Updated: May 19, 2021
Health savings accounts are the most underutilized tool for retirement planning, knowing this little secret can help you stash away a lot more! How can a health savings account help you retire? How can you use an HSA for a long-term savings plan? Read on to find out.
A Health Savings Account is a great vehicle in retirement planning. While it is a tax-advantaged account with the main purpose of helping you pay for out-of-pocket medical expenses, it can help you retire as well.
You need to be covered under a high-deductible health plan to qualify for this type of account and according to research, it is highly underused, most Americans do not maximize their contributions, ($3,600 in 2021 for individuals and $7,200 for families).
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Here’s why an HSA makes a great retirement planning tool.
Contributions from your own funds are tax-deductible, your account balance grows tax-free and withdrawals for eligible medical expenses are also tax-free, unlike most other retirement accounts which don’t allow all those tax benefits in a single account.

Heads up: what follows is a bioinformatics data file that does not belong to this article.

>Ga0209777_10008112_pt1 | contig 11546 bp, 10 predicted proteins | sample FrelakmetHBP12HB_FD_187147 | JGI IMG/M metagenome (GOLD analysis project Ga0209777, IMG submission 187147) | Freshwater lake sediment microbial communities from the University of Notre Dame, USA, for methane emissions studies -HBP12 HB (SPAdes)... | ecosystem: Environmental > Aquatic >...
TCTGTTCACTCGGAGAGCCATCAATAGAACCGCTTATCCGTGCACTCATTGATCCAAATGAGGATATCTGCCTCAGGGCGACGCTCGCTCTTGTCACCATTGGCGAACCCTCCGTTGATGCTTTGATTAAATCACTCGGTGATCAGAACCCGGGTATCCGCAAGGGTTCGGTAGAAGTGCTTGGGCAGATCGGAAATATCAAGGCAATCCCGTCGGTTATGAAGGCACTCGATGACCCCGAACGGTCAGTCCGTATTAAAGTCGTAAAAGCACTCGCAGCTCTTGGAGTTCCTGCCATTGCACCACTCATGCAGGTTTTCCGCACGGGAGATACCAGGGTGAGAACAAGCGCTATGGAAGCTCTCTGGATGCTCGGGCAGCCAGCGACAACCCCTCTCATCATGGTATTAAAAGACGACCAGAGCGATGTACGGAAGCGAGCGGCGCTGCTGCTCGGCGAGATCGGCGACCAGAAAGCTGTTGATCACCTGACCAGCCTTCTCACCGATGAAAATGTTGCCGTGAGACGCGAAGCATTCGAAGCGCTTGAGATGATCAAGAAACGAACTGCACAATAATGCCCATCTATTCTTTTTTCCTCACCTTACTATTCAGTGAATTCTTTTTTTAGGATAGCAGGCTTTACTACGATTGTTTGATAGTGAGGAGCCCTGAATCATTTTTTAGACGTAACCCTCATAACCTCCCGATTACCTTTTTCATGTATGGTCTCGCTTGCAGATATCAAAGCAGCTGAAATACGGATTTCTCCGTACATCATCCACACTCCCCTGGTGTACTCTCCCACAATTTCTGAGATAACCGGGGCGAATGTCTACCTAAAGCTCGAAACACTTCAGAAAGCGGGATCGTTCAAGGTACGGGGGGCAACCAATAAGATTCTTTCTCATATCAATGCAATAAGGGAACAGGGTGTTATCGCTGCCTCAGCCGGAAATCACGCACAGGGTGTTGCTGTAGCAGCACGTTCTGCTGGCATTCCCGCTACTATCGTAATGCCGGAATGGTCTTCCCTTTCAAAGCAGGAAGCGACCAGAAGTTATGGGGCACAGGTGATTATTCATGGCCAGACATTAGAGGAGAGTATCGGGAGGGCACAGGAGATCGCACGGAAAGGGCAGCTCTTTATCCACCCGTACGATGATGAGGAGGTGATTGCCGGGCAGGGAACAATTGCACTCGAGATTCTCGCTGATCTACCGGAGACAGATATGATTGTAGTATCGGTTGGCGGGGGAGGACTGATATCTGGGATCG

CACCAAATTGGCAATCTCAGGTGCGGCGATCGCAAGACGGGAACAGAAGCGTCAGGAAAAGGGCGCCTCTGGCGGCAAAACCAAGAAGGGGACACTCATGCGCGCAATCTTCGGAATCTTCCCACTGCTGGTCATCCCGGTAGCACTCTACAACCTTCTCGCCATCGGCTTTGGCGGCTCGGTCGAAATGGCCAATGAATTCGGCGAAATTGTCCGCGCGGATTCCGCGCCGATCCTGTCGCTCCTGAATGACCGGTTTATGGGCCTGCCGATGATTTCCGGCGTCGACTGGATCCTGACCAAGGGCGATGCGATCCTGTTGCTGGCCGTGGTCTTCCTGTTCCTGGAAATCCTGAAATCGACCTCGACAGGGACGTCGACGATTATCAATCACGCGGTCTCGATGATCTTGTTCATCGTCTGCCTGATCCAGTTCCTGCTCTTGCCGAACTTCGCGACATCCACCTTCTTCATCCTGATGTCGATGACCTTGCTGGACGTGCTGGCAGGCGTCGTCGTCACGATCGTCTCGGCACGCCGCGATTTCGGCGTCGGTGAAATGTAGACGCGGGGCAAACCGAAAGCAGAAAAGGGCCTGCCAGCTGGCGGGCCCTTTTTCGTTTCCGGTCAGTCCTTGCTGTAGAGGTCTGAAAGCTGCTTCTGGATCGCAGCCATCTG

If the account is used as intended, it will already give you an edge in retirement, as withdrawals from a 401k or an IRA are taxable, regardless of the intended use. Non-qualified withdrawals from an HSA are subject to a 20% penalty until you’re 65 and qualify for medicare. At that point your HSA can be used like any other retirement account, while you’ve potentially enjoyed decades of tax-free growth and tax-deductible contributions.
Using an HSA for a long-term savings plan would mean maxing out your annual contributions and avoiding withdrawals, thus treating it like any other retirement account as that’s essentially what it becomes past age 65.
Invest it well to ensure you compound it for as long as possible and maximize the growth. You will be glad whether you need it for medical expenses or for retirement income. As we age, our care costs will likely increase, an HSA can be used to fund long-term care, a big expense not covered by medicare that many Gen Xers and even Baby Boomers are for their parents. If you’re healthy for the rest of your life and don’t end up using your HSA funds, the account can be passed on just like a retirement account.
Tax planning is an essential tool to ensure a comfortable retirement and maximize your wealth creation, if you qualify, using an HSA may provide significant income during retirement, with added flexibility beyond other retirement savings accounts.